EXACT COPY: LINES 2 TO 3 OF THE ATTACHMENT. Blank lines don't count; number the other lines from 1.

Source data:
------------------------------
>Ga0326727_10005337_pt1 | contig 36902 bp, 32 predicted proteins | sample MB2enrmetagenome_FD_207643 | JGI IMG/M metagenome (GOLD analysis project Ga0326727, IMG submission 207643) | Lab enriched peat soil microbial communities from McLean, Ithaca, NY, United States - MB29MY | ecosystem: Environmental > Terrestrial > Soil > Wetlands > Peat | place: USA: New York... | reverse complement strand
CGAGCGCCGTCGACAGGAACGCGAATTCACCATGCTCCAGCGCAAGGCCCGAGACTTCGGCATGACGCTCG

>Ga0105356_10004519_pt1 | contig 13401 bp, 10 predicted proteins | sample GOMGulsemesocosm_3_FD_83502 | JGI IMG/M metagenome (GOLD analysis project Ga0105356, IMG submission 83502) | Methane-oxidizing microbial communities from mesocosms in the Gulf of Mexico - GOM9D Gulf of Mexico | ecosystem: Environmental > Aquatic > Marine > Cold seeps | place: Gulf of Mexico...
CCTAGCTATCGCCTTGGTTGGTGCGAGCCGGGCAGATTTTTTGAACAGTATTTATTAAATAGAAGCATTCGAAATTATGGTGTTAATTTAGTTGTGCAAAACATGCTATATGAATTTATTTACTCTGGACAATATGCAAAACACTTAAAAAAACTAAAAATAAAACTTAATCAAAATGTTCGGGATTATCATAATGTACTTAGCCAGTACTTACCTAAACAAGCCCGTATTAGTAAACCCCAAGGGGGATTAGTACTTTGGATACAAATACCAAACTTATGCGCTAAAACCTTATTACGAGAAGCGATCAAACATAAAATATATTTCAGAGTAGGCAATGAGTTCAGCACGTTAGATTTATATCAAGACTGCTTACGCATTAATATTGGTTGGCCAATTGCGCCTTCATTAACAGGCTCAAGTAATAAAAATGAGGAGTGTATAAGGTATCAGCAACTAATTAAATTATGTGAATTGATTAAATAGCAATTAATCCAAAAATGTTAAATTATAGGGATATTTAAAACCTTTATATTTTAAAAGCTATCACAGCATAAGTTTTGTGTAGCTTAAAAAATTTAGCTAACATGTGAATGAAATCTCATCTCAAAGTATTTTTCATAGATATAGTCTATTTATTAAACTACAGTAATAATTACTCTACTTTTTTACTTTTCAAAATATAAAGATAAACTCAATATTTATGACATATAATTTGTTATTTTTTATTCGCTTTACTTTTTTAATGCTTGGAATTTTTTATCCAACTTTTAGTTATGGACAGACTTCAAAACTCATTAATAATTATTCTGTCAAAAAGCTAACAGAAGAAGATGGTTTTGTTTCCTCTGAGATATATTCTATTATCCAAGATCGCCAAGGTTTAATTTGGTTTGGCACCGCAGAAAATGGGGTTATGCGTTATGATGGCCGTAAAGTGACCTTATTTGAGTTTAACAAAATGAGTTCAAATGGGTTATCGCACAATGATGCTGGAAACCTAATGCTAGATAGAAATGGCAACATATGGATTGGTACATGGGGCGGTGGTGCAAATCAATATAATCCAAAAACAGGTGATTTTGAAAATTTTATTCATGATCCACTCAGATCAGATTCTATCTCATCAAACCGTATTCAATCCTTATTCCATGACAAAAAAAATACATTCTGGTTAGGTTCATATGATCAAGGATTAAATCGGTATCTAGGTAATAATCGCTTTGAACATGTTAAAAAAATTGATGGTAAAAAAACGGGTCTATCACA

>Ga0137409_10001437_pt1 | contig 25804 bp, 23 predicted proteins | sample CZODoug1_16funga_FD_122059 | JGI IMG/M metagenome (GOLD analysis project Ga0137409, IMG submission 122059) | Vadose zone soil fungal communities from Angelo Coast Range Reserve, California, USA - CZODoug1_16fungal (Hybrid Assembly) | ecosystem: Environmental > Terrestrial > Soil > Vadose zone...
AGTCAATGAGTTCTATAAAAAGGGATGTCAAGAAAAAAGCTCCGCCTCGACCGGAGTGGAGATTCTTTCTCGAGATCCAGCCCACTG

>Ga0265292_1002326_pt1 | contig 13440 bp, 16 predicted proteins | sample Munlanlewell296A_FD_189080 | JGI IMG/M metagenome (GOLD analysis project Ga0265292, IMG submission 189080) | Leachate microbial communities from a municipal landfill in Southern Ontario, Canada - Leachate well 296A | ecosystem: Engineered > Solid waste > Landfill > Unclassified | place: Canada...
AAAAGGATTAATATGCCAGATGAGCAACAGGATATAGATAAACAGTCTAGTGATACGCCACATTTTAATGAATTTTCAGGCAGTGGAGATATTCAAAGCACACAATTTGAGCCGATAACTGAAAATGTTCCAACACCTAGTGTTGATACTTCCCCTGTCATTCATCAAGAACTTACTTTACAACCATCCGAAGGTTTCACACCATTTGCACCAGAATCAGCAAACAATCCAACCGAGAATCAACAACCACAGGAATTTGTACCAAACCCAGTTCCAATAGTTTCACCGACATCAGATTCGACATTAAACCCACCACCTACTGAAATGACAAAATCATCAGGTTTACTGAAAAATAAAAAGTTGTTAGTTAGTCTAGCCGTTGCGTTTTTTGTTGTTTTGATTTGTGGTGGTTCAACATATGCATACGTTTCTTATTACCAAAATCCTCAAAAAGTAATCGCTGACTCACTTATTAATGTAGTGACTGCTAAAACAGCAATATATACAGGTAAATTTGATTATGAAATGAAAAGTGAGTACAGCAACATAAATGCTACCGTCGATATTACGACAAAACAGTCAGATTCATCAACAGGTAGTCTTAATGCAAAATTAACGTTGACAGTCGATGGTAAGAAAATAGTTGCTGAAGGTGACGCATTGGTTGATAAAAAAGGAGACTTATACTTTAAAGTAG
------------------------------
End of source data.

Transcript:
CGAGCGCCGTCGACAGGAACGCGAATTCACCATGCTCCAGCGCAAGGCCCGAGACTTCGGCATGACGCTCG

>Ga0105356_10004519_pt1 | contig 13401 bp, 10 predicted proteins | sample GOMGulsemesocosm_3_FD_83502 | JGI IMG/M metagenome (GOLD analysis project Ga0105356, IMG submission 83502) | Methane-oxidizing microbial communities from mesocosms in the Gulf of Mexico - GOM9D Gulf of Mexico | ecosystem: Environmental > Aquatic > Marine > Cold seeps | place: Gulf of Mexico...